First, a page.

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Kelsey LaCroix Dreamed Of Being Kentucky Cheerleader

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Kelsey LaCroix, left, dreamed of being a UK cheerleader but still almost got too nervous to try out. Kelsey LaCroix, left, dreamed of being a UK cheerleader but still almost got too nervous to try out.


Kelsey LaCroix often watched Kentucky basketball games on TV while growing up in Illinois. However, it was not the players or coaches she was watching.

“Every time I turned on a UK basketball game, I would look for the cheerleaders,” said LaCroix. “I rarely watched the game, just the cheerleaders.”

Her dream was to make the Kentucky cheerleading squad. Her cheer coach had coached former UK cheerleader Ashley Vanetti — you might remember her for having a photo become a national hit with her fiancee, former UK cheerleader Adam Sunderhaus, holding her in his palm while she showed off her engagement ring — and LaCroix thought it was amazing what the UK cheerleaders could do.

“They just perform at an amazing level and I saw UK as the best place for me. They have a good nursing school, great cheer program. I wanted to go to the best, so Kentucky fit me perfectly,” LaCroix said.

It’s worked out perfectly, too. The senior just helped UK win a third straight national title — 23rd overall and fourth in the last five years.

Not bad considering she worried that she would not even make the squad after being on an all-girls team at St. Charles (Ill.) North High School for two years and even longer with ICE Allstars, her primary cheer team.

She knew co-ed cheering was a lot different and was nervous about even going to the tryout at UK.

“I didn’t know if I wanted to try out. I did not want to be embarrassed,” she said. “For six months before tryouts I did privates lessons for co-ed stunting. So I thought, let’s give it a shot. If I was going to cheer anywhere, I wanted it to be at Kentucky. Thank God I did make it.”

Once she did, she knew she was part of the “gold standard” of cheerleading because the Cats are expected to win almost every year – and usually do.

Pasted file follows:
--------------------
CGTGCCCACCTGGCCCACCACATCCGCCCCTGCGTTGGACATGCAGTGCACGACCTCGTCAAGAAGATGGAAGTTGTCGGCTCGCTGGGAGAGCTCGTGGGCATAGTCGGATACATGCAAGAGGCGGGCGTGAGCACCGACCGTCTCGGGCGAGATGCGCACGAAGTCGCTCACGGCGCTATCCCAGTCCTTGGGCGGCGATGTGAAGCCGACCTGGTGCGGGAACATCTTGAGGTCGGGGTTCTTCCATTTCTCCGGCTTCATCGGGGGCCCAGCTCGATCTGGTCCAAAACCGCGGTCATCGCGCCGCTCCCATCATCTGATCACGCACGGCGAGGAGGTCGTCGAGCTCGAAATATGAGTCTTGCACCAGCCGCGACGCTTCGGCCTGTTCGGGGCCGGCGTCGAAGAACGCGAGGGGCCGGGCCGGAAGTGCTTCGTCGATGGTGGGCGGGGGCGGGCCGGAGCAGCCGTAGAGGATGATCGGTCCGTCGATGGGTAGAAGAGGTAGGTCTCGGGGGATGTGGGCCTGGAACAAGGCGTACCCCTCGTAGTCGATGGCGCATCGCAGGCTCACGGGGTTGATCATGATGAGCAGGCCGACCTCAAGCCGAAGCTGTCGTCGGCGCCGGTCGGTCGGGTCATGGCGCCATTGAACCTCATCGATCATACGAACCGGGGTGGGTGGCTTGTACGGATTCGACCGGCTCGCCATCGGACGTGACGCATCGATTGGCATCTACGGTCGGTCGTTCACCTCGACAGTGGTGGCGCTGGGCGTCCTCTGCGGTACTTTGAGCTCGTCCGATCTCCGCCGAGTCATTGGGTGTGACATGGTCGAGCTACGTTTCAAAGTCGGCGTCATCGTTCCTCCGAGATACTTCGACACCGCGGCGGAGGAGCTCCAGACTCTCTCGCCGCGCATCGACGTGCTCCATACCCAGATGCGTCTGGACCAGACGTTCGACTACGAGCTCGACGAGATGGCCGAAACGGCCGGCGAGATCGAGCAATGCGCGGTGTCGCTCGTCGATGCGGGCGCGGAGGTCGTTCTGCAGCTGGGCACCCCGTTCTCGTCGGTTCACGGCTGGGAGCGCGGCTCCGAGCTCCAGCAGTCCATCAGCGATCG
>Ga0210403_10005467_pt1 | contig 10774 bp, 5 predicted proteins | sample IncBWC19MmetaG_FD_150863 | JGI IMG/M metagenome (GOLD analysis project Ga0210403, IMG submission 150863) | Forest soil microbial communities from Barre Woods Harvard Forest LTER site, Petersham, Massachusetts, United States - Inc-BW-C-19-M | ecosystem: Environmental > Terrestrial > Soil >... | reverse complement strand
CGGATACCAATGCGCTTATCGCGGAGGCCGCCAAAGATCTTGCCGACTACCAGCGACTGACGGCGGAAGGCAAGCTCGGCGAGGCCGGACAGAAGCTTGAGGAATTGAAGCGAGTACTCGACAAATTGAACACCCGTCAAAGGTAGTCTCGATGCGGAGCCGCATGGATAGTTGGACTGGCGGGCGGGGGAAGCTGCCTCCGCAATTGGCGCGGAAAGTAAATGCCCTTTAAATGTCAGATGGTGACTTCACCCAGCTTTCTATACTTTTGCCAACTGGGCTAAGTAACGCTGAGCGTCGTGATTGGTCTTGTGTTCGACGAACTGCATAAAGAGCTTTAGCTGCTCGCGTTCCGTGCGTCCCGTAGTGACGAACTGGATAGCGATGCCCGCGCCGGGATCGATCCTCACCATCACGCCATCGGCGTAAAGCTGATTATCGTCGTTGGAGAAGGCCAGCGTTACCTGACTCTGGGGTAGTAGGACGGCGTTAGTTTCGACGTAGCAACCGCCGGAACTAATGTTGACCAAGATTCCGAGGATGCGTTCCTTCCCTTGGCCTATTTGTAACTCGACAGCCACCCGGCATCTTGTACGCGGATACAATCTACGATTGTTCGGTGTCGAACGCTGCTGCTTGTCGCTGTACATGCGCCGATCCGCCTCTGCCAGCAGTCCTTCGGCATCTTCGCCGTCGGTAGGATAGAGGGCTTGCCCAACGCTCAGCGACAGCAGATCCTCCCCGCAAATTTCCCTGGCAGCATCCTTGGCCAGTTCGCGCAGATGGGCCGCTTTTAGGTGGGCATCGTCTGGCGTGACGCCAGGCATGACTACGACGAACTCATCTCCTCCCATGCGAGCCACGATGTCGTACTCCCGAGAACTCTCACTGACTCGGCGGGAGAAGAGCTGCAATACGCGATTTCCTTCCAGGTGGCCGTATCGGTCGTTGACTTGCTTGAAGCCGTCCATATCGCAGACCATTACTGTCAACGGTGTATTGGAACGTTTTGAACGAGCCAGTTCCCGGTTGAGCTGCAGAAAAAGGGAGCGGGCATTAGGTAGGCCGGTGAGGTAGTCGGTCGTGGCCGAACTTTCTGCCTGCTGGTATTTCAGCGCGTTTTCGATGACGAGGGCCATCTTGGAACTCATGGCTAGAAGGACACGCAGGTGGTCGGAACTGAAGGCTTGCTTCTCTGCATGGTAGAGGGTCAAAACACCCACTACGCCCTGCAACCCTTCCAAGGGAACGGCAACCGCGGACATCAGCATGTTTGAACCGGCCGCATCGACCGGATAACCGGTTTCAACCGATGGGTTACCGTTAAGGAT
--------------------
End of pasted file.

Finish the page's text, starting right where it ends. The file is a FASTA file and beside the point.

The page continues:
“We strive for perfection,” she said. “(Cheer coach) Jomo (Thompson) made it clear that just because you made the squad you had not won a national title. He let us know that was just the starting point and we had to put in the work … and we do every year. He always pushes us more and more.”

That’s because other teams always aim for Kentucky. Whatever Kentucky cheer does, others copy. That forces UK to always work in new, more difficult stunts and routines.

The team recently competed at Orlando at the Universal Cheerleaders Association Division IA Championship and won for the fourth time in five years. The team had a slight mistake in the first round but was still ahead going into the final on Sunday — something Thompson didn’t tell the team.

“The second day is the one that really matters. You have one chance to make it count,” LaCroix said. “It’s stressful and has a lot of pressure. You can’t mess up or it might cost your team a championship. Just knowing that makes it really difficult but the minute we got done, I knew we had hit it. At that point for me, it didn’t matter what place because I knew I had hit my routine and done what I had to do.”

However, never think this is not a sport or does not take a physical toll on cheerleaders.

LaCroix tore her anterior cruciate ligament in her knee her freshman year at UK and needed almost 10 months to recover. Other injuries have included a sprain wrist, sprained ankles, sprained hand, broken fingers and concussions.

“Thank goodness I’ve had a lot of good trainers,” she laughed and said. “But it is very physical. The beginning of the season is not bad. We practice 3-4 times a week and have games. The most physically draining is national season. Instead of a Christmas break, we have two-a-day (practices) for about two weeks. You get beat up. I am 21 but I feel old some days.

“I am on top (of the formation for a lot of the stunts) and get thrown around like crazy. We are falling from the top to the bottom. When a girl falls and hits a guy’s shoulder, it hurts. But even when I came back from the torn ACL, it was like I never stopped. You just know you have to keep going.”

LaCroix says social media has helped create a new admiration for what Kentucky cheer does and has accomplished. It has also helped show others that cheerleading is a sport — one reason UK will represent the United States as the Olympics in South Korea next month in an exhibition competition.

“People now know more about the intensity we have and the talent it takes to be a cheerleader,” LaCroix, who started as a gymnast before switching to cheerleading, said. “We respect all the athletes on campus and cheer for a lot of them. Sometimes when we do cheer, you feel like you might not be getting as much respect (from fans) as they do. But then fans see our national routine where we are flipping and getting thrown in the air and they really like it.

“I love soccer and football, but I love my sport, too. I think what we do is amazing at times. I don’t know how the guys throw us (in the air). I will never understand it, but I love that they can do it.”

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